Ms. Galina Sotirova is the new Country Manager for the World Bank in Jamaica. (Photo: World Bank)
Ms. Galina Sotirova is the new Country Manager for the World Bank in Jamaica. (Photo: World Bank)

New people: Galina Sotirova is now in Kingston as the new Country Manager for the World Bank office here. We wish her a fruitful and rewarding posting.

We also have a new Deputy Public Defender, and his name is Herbert McKenzie. He follows in the footsteps of the rather effective and popular Matondo Mukulu, who resigned on July 2. Wishing Mr. McKenzie well!

The debris containment boom at the mouth of the South Gully in Montego Bay. (Photo courtesy of JET/Jamaica Observer)
The debris containment boom at the mouth of the South Gully in Montego Bay. It has been collecting 50 – 70 pounds of plastic per week throughout the summer. (Photo courtesy of JET/Jamaica Observer)

Nuh Dutty Up Jamaica! I meant to mention this in my post on the launch of International Coastal Cleanup Day a week ago. The Jamaica Environment Trust (JET) has a project under way, in collaboration with the Montego Bay Marine Park, to capture garbage carried down the South Gully into the sea. It has been there since the end of May but has not been tested by any major storms or downpours, so JET is not yet declaring it a success; but it has been collecting 50 – 70 pounds of plastic bottles per week for the past three months that would otherwise have ended up on a beach or coral reef. I remember hearing about this method being used in Cuba some years ago now. I really hope this project works and can be expanded.

St Catherine Chamber of Commerce president, Dennis Robotham. (Gleaner photo)
St Catherine Chamber of Commerce president, Dennis Robotham. (Gleaner photo)

St. Catherine businessman Dennis Robotham says gang-riddled St. Catherine “has the potential” to do well business-wise, but business has been trending down recently because of the general economy. No mention of the rampant gang activity, extortion, etc!

Dr. Damien King. (Photo: Twitter)
Dr. Damien King. (Photo: Twitter)

Rainfall and the GDP: I have to quote a tweet from head of the Economics Department at the University of the West Indies Dr. Damien King: “So ‘GDP will be below expectations this year because of the drought.’ We should have been long past the era when GDP depends on rainfall.”

Students from Kingston, Clarendon and St. Elizabeth received scholarships from J. Wray & Nephew.
Students from Kingston, Clarendon and St. Elizabeth received scholarships from J. Wray & Nephew. (Photo: Loop Jamaica)

J. Wray & Nephew is 190 years old, and as part of its celebrations it has awarded 37 scholarships valued at over $7.6 million dollars to children of members of staff and families from surrounding communities for the upcoming school year. I hope they can continue with this. In another example of ongoing corporate generosity, Restaurant Associates Limited (Burger King) awarded over J$3.6 million in educational grants to worthy children – including two swimming scholarships – at their annual award ceremony. Their theme was “Dream to Change the World” – I like that.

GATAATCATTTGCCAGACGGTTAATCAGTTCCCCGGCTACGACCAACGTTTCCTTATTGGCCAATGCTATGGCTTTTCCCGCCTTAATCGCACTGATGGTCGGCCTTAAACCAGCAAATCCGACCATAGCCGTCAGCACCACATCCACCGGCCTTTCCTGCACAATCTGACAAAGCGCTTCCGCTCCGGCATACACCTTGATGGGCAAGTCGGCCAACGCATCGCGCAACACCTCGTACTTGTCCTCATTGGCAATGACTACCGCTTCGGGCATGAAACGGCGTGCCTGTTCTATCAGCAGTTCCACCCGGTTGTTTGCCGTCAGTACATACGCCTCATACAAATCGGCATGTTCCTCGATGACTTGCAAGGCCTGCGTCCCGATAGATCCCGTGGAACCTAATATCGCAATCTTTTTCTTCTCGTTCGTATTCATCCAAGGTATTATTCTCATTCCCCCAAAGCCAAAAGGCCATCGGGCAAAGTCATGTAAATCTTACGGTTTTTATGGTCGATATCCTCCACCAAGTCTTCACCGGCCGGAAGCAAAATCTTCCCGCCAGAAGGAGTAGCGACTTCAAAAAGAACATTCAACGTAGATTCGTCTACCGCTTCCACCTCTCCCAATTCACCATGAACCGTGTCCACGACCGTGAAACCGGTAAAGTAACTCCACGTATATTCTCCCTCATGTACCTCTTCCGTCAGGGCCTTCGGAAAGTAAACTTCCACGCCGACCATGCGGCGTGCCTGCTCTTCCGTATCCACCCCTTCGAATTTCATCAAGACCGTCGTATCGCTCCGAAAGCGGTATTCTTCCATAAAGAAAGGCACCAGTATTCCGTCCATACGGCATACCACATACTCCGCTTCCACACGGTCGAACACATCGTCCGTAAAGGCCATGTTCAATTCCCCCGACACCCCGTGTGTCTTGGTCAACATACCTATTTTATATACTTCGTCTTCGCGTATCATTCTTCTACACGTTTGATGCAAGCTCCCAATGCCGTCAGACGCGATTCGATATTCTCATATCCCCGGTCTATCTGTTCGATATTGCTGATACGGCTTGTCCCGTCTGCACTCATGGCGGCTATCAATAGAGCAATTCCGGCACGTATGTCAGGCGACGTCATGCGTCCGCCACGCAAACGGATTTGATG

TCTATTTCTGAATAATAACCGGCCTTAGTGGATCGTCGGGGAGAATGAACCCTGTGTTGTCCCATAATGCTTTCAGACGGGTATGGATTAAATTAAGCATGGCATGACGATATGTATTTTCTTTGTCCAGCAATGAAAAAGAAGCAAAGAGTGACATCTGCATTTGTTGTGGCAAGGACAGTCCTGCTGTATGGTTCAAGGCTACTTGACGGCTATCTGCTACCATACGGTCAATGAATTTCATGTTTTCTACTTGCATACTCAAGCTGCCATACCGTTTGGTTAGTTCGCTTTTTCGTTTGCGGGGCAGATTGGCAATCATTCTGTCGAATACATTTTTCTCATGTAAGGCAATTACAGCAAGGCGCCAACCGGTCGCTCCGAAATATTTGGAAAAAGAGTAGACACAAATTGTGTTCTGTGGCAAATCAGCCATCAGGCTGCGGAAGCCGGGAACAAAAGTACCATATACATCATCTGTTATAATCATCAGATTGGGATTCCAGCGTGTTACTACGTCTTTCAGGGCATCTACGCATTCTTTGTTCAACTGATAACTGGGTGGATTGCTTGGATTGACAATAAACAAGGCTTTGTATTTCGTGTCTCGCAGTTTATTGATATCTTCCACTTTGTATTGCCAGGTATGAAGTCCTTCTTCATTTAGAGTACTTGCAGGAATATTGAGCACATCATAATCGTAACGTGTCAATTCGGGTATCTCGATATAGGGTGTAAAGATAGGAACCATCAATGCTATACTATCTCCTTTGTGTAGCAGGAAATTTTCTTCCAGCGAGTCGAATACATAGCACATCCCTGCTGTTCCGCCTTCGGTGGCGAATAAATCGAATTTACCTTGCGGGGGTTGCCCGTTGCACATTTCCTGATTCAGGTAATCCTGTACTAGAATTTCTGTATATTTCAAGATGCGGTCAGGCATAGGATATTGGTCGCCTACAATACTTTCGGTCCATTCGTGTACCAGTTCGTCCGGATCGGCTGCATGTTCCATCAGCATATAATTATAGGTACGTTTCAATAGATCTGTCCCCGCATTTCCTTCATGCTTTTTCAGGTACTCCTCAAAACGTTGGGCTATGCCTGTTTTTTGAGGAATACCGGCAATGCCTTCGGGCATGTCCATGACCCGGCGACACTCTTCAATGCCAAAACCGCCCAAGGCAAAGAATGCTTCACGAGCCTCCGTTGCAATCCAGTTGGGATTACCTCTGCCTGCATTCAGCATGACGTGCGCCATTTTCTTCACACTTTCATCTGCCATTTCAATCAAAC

Some of the students at the annual Burger King educational awards ceremony. (Photo: Loop Jamaica)
Some of the students at the annual Burger King educational awards ceremony. (Photo: Loop Jamaica)

It deeply disturbs me that the murder rate is soaring, but many murders are hardly being reported, if at all. I know this, for a fact. Case in point: Damion Davis, AKA “D” – shot and killed by the police in Waltham Park, Kingston some time last week. Case in point: “Pitbull” and “Parky,” from the new housing complex at the top of Denham Town known as “Scheme,” shot and killed by gunmen around the same time. Has anyone seen any reports on these deaths? I sure haven’t.

Why is this? Yes, it’s election season so politics are going to grab headlines. But why is the local media seemingly reticent to report these murders? Is it because these are “only” gang-related? Is it only “uptown” or “high profile” murders that are followed up? Why are there no investigative reports, to find out who these sad victims were, why they had to die? Young Shanice Watts’ body was found in a shallow grave near the main road. How did her young life end like this?

And what about those who are not even identified, or their names are not even published in the media? Are their lives (and deaths) of no importance? A report came out that FIVE Jamaicans were murdered in St. Catherine overnight – none of them identified and the same brief report repeated by two or three media houses, with no names given. See the list below. And this is, by my count, eleven murders in four days since I last posted, not including the three mentioned above.

Ricardo Williams, 14, Olympic Gardens, Kingston (Canadian citizen)

Two men, one woman killed in Lakes Pen, St. Catherine

One man killed, LOJ Shopping Centre, Spanish Town, St. Catherine

One man killed, Old Market Street,Spanish Town, St. Catherine

Lumsden Tucker, 45, Winters Pen Road, Spanish Town, St. Catherine

Unidentified man, Frankfield, Clarendon

Shanice Watt, 20, Salt Spring, St. James (now identified)

Leo Hanlan, 40, May Day, Manchester

André McLeod, 22, Bus Park, Mandeville, Manchester

Koran Blair, 24, Bus Park, Mandeville, Manchester


8 thoughts on “Voter Registration, Murders Under-Reported, Sugar Not So Sweet: Wednesday, September 2, 2015

  1. I thought I saw a flock of birds flying overhead and thought we don’t have those in Jamaica, but they do ‘up north’. Early winter up there.

    I won’t make a barbed reply about GDP and drought, but climatic conditions affects developed countries, too.

    Like

    1. A flock… I have never seen these little ones actually migrating – they just turn up, as if by appointment, in our yard every year. I understand they don’t just return to a yard or an area, but a specific tree or bush. Amazing! Yes…drought is affecting us all, these days.

      Like